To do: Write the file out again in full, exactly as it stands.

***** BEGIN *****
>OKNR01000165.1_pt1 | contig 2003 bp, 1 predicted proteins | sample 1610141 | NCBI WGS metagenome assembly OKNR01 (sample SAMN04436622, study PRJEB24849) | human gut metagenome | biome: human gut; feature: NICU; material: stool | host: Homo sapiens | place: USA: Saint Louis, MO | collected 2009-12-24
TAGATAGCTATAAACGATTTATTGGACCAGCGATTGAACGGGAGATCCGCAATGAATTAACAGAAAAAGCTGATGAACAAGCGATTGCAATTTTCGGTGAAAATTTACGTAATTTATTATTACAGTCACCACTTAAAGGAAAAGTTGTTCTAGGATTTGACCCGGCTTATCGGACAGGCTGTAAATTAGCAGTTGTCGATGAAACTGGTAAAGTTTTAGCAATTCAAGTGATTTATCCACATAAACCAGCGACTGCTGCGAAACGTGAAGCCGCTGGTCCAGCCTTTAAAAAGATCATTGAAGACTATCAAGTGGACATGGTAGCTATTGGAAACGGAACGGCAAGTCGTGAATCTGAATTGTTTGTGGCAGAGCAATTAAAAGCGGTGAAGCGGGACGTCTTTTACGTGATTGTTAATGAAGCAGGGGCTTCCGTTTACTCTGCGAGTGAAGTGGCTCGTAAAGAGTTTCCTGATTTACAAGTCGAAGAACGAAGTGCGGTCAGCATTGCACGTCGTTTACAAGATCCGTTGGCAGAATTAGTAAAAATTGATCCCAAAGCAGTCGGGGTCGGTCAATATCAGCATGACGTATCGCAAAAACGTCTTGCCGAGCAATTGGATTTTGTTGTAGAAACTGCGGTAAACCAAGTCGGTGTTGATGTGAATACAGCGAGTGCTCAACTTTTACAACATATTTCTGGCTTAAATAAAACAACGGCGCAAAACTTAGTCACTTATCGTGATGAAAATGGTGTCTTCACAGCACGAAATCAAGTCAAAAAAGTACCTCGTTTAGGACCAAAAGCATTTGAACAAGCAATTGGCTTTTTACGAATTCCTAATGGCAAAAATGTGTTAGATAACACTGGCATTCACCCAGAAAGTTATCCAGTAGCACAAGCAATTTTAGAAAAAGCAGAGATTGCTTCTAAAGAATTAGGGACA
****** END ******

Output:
>OKNR01000165.1_pt1 | contig 2003 bp, 1 predicted proteins | sample 1610141 | NCBI WGS metagenome assembly OKNR01 (sample SAMN04436622, study PRJEB24849) | human gut metagenome | biome: human gut; feature: NICU; material: stool | host: Homo sapiens | place: USA: Saint Louis, MO | collected 2009-12-24
TAGATAGCTATAAACGATTTATTGGACCAGCGATTGAACGGGAGATCCGCAATGAATTAACAGAAAAAGCTGATGAACAAGCGATTGCAATTTTCGGTGAAAATTTACGTAATTTATTATTACAGTCACCACTTAAAGGAAAAGTTGTTCTAGGATTTGACCCGGCTTATCGGACAGGCTGTAAATTAGCAGTTGTCGATGAAACTGGTAAAGTTTTAGCAATTCAAGTGATTTATCCACATAAACCAGCGACTGCTGCGAAACGTGAAGCCGCTGGTCCAGCCTTTAAAAAGATCATTGAAGACTATCAAGTGGACATGGTAGCTATTGGAAACGGAACGGCAAGTCGTGAATCTGAATTGTTTGTGGCAGAGCAATTAAAAGCGGTGAAGCGGGACGTCTTTTACGTGATTGTTAATGAAGCAGGGGCTTCCGTTTACTCTGCGAGTGAAGTGGCTCGTAAAGAGTTTCCTGATTTACAAGTCGAAGAACGAAGTGCGGTCAGCATTGCACGTCGTTTACAAGATCCGTTGGCAGAATTAGTAAAAATTGATCCCAAAGCAGTCGGGGTCGGTCAATATCAGCATGACGTATCGCAAAAACGTCTTGCCGAGCAATTGGATTTTGTTGTAGAAACTGCGGTAAACCAAGTCGGTGTTGATGTGAATACAGCGAGTGCTCAACTTTTACAACATATTTCTGGCTTAAATAAAACAACGGCGCAAAACTTAGTCACTTATCGTGATGAAAATGGTGTCTTCACAGCACGAAATCAAGTCAAAAAAGTACCTCGTTTAGGACCAAAAGCATTTGAACAAGCAATTGGCTTTTTACGAATTCCTAATGGCAAAAATGTGTTAGATAACACTGGCATTCACCCAGAAAGTTATCCAGTAGCACAAGCAATTTTAGAAAAAGCAGAGATTGCTTCTAAAGAATTAGGGACA